Doyle continues to preach sleep, nutrition to Hawkeyes

Iowa strength coach Chris Doyle plays a big role in the Hawkeyes’ performance on and off the field.


Pete Ruden, Sports Editor

Before the Iowa football team could take the field for 7-on-7 work, it had to endure the grind of daily workouts without seeing much time on the field.

That’s where a strength coach comes in.

In recent years, Doyle has done everything from helping wideout Ihmir Smith-Marsette reach an acceptable playing weight to getting offensive lineman Tristan Wirfs to go viral on Twitter by lifting a seemingly impossible amount of weight.

Many results fans see in Kinnick Stadium are a result of the work the players have done with Doyle in the weight room.

“Coach Ferentz and Brian Ferentz, they develop your skills on the field and everything, but you’re not going to have any of those if you don’t have a strong foundation, and Coach Doyle just builds that from the ground up,” Wirfs said. “He does some pretty special things.”

There’s much more to Doyle’s impact than building his players’ strength, however.That’s something quarterback Nate Stanley knows very well.

Last season, Stanley said, he got up to nine hours of sleep per night, impressive for any college student. But Stanley being a Big Ten quarterback with an NFL future makes it even more wild.

RELATED: DI Film Room: Breaking down Nate Stanley’s best game of 2018

Maybe that’s part of the reason Stanley has been a solid performer throughout his career in Iowa City. Doyle would certainly be proud.

“[Doyle’s] a big sleep guy,” Wirfs said. “And it’s kind of funny, you don’t really think about it. But say you get eight hours of sleep on a Monday night going into a Tuesday workout and you feel like a million bucks, and then you get five hours of sleep the next night. You wake up, your eyes are burning, and you’re tired, your body hurts. What happened? It’s that difference.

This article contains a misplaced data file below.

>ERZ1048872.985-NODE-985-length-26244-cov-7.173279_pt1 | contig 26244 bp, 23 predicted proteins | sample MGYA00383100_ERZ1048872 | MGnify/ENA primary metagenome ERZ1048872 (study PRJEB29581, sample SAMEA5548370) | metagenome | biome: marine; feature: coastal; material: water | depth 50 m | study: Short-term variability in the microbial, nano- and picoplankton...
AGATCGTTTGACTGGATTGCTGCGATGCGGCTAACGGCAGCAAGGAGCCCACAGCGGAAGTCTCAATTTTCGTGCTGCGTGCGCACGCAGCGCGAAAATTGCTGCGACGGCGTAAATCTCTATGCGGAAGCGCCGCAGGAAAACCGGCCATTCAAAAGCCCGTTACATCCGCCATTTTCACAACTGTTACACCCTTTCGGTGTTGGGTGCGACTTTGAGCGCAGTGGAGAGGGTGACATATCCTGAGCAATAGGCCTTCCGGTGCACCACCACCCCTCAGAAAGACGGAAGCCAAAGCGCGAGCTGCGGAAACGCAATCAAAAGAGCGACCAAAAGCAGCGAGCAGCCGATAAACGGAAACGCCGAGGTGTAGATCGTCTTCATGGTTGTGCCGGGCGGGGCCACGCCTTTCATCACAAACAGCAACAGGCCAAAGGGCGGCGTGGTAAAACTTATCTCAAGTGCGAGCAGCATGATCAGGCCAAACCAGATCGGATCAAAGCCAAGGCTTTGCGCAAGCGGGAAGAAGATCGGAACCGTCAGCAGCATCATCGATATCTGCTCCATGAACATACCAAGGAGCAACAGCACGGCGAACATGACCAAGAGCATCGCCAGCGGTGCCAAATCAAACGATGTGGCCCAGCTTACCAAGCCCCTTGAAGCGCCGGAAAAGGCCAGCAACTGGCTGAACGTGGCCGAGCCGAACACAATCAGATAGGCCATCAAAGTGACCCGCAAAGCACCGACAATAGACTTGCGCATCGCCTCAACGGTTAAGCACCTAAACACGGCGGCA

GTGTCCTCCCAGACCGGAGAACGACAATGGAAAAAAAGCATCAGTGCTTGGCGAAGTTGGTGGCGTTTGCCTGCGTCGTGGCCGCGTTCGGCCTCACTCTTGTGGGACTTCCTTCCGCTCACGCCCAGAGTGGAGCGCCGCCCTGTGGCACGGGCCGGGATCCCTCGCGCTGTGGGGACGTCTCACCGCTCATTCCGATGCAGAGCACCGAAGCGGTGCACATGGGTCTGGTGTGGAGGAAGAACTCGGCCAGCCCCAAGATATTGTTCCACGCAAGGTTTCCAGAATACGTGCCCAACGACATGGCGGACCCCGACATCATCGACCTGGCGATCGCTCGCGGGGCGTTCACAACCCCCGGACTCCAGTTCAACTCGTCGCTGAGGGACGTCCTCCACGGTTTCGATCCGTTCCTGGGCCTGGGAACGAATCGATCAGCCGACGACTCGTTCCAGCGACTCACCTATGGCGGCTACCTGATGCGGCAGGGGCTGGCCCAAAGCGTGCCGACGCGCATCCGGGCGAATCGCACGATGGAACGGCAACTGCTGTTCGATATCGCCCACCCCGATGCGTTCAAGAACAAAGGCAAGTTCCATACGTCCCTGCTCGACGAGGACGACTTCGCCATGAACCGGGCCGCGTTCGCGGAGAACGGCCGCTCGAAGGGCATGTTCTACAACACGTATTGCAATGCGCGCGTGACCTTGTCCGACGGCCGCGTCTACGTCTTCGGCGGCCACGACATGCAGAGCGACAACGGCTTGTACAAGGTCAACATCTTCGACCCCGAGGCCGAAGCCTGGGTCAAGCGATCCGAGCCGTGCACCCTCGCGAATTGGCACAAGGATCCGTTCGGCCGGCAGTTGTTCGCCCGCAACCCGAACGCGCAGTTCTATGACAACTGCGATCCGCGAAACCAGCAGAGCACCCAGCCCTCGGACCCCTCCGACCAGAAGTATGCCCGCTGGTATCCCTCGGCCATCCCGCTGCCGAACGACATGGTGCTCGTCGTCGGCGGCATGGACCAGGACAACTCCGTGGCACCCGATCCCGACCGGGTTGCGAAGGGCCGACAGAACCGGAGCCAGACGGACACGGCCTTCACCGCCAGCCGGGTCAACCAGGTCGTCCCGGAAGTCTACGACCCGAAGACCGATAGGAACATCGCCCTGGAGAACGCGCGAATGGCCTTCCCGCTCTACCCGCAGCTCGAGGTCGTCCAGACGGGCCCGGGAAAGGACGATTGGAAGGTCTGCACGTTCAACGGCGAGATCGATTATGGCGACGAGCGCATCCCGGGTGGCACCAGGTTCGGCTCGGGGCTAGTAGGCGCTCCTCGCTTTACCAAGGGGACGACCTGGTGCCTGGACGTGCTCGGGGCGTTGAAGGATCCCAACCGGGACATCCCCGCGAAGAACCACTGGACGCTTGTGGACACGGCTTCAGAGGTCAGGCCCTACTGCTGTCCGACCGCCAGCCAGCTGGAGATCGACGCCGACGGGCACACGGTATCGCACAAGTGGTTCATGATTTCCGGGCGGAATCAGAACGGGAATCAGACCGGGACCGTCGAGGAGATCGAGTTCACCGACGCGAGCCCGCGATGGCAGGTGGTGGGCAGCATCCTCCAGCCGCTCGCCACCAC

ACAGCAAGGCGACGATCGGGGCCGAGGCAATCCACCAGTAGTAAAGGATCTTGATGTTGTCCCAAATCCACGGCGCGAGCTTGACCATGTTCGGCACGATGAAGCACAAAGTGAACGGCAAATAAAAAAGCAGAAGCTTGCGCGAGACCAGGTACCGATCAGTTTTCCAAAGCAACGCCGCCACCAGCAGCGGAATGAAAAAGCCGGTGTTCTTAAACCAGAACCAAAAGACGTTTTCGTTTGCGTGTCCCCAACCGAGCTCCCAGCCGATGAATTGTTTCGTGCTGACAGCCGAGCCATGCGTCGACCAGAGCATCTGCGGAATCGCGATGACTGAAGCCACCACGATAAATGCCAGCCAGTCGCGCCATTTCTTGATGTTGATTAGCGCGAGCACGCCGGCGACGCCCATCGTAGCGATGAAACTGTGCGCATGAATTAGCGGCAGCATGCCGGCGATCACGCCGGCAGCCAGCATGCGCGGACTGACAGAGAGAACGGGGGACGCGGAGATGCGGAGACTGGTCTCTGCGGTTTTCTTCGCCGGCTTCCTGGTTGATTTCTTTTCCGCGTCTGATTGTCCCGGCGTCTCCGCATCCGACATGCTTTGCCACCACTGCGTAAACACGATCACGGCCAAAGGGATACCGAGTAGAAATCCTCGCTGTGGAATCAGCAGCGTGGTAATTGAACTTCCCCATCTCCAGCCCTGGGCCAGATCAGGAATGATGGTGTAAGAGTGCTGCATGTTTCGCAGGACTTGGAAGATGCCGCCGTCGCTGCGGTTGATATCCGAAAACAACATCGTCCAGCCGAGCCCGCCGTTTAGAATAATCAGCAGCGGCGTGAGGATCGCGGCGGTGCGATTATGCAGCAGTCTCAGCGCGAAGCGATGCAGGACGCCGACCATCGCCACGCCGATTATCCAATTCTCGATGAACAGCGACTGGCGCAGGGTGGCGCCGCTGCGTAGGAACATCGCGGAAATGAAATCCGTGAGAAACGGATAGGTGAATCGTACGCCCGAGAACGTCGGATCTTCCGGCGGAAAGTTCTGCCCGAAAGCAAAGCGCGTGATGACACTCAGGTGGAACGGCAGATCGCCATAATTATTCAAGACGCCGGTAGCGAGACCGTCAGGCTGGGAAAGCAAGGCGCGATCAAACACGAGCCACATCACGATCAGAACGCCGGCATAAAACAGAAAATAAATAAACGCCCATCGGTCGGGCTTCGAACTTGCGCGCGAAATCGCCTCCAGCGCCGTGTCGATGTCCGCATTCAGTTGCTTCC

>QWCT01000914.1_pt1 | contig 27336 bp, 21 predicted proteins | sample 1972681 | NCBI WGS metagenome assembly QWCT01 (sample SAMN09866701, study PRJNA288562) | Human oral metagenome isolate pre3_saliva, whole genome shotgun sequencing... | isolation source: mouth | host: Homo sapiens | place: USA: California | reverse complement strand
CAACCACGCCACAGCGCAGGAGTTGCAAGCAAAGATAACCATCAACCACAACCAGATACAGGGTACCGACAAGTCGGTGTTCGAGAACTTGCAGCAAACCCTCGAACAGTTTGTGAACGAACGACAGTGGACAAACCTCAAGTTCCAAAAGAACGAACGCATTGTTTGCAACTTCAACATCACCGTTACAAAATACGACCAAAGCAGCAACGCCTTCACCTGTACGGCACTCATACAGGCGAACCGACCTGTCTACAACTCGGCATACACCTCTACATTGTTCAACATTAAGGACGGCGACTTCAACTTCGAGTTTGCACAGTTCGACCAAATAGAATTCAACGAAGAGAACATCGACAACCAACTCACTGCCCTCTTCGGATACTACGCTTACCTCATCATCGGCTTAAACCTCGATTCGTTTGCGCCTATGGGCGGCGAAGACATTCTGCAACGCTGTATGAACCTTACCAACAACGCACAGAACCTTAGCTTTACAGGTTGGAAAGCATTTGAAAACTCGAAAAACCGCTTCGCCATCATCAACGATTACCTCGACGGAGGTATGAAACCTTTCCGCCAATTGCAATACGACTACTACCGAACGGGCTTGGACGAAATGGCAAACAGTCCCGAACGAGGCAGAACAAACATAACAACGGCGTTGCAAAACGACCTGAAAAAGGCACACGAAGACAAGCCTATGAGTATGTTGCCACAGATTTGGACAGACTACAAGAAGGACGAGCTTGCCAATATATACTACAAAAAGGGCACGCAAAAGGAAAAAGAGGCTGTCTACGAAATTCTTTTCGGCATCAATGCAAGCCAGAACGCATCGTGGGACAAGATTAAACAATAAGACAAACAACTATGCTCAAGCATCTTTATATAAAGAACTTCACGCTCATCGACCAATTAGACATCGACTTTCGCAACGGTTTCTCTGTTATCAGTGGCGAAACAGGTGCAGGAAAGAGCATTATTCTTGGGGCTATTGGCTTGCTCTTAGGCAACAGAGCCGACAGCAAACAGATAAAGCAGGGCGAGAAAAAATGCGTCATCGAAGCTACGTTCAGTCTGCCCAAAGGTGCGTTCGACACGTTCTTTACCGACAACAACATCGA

“He said something, I think it was [two weeks ago], and he’s like, ‘Think about one hour of sleep a night, seven extra hours of sleep a week and 30 extra hours of sleep a month.’ ”

The same goes for food. Wirfs said the players aren’t monitored on what it eats as much as its sleep numbers, but it’s still important.

Wirfs said that along with groceries at their houses and apartments, the players get suggested meals at different restaurants downtown.

The food each player chooses, then, plays an important role in workouts the next day.

“[Doyle] says we’re not eating for your taste buds, we’re eating to fuel your bodies, which makes sense,” Wirfs said. “You go out and eat McDonald’s one night, then you come to work out the next day, you’re going to feel pretty bad. But you eat a grilled chicken salad, and you feel pretty good.”

That leaves plenty to focus on before the Hawkeyes take the field. And if things go well, Iowa could have more success on the field, thanks to its off-field habits.